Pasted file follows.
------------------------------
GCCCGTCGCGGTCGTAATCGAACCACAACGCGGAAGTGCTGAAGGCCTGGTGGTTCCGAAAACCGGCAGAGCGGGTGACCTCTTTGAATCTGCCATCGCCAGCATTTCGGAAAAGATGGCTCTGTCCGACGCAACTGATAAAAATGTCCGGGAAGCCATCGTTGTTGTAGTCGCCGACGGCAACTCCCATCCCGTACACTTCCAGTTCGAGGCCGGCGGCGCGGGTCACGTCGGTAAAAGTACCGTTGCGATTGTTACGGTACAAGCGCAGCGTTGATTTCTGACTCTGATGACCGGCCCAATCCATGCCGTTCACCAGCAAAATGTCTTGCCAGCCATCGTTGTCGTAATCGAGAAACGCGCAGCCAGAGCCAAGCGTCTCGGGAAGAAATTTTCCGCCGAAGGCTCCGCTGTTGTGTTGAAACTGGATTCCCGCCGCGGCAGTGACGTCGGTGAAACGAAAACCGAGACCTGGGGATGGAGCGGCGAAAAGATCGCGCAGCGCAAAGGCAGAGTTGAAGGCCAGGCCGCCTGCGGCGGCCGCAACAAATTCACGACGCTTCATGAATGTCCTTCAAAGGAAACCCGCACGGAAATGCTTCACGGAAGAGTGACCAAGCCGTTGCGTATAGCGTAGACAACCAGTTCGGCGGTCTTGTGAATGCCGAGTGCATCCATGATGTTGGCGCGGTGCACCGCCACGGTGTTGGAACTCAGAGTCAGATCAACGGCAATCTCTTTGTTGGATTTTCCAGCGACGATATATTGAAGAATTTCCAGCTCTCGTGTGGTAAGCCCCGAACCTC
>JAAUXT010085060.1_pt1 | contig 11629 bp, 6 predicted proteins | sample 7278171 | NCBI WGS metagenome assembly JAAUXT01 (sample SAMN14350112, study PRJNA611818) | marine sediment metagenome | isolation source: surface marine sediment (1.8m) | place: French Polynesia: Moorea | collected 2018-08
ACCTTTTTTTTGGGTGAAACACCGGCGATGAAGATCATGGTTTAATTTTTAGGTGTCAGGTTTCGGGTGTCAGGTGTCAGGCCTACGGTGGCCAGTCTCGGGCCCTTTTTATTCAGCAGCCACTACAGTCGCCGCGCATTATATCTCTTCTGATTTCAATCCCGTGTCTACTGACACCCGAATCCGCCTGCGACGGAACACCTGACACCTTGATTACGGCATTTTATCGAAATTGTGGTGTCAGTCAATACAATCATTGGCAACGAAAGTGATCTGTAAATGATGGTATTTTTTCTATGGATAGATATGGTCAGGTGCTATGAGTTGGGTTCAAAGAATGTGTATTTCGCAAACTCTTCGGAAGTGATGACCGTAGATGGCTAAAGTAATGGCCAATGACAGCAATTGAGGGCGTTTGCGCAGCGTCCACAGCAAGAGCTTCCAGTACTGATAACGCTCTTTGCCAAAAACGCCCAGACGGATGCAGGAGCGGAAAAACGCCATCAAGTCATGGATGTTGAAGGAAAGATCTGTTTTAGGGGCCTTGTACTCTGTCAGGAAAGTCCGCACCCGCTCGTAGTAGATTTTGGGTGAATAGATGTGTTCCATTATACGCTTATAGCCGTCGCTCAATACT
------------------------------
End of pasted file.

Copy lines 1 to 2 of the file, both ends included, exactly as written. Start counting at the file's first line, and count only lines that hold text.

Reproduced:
GCCCGTCGCGGTCGTAATCGAACCACAACGCGGAAGTGCTGAAGGCCTGGTGGTTCCGAAAACCGGCAGAGCGGGTGACCTCTTTGAATCTGCCATCGCCAGCATTTCGGAAAAGATGGCTCTGTCCGACGCAACTGATAAAAATGTCCGGGAAGCCATCGTTGTTGTAGTCGCCGACGGCAACTCCCATCCCGTACACTTCCAGTTCGAGGCCGGCGGCGCGGGTCACGTCGGTAAAAGTACCGTTGCGATTGTTACGGTACAAGCGCAGCGTTGATTTCTGACTCTGATGACCGGCCCAATCCATGCCGTTCACCAGCAAAATGTCTTGCCAGCCATCGTTGTCGTAATCGAGAAACGCGCAGCCAGAGCCAAGCGTCTCGGGAAGAAATTTTCCGCCGAAGGCTCCGCTGTTGTGTTGAAACTGGATTCCCGCCGCGGCAGTGACGTCGGTGAAACGAAAACCGAGACCTGGGGATGGAGCGGCGAAAAGATCGCGCAGCGCAAAGGCAGAGTTGAAGGCCAGGCCGCCTGCGGCGGCCGCAACAAATTCACGACGCTTCATGAATGTCCTTCAAAGGAAACCCGCACGGAAATGCTTCACGGAAGAGTGACCAAGCCGTTGCGTATAGCGTAGACAACCAGTTCGGCGGTCTTGTGAATGCCGAGTGCATCCATGATGTTGGCGCGGTGCACCGCCACGGTGTTGGAACTCAGAGTCAGATCAACGGCAATCTCTTTGTTGGATTTTCCAGCGACGATATATTGAAGAATTTCCAGCTCTCGTGTGGTAAGCCCCGAACCTC
>JAAUXT010085060.1_pt1 | contig 11629 bp, 6 predicted proteins | sample 7278171 | NCBI WGS metagenome assembly JAAUXT01 (sample SAMN14350112, study PRJNA611818) | marine sediment metagenome | isolation source: surface marine sediment (1.8m) | place: French Polynesia: Moorea | collected 2018-08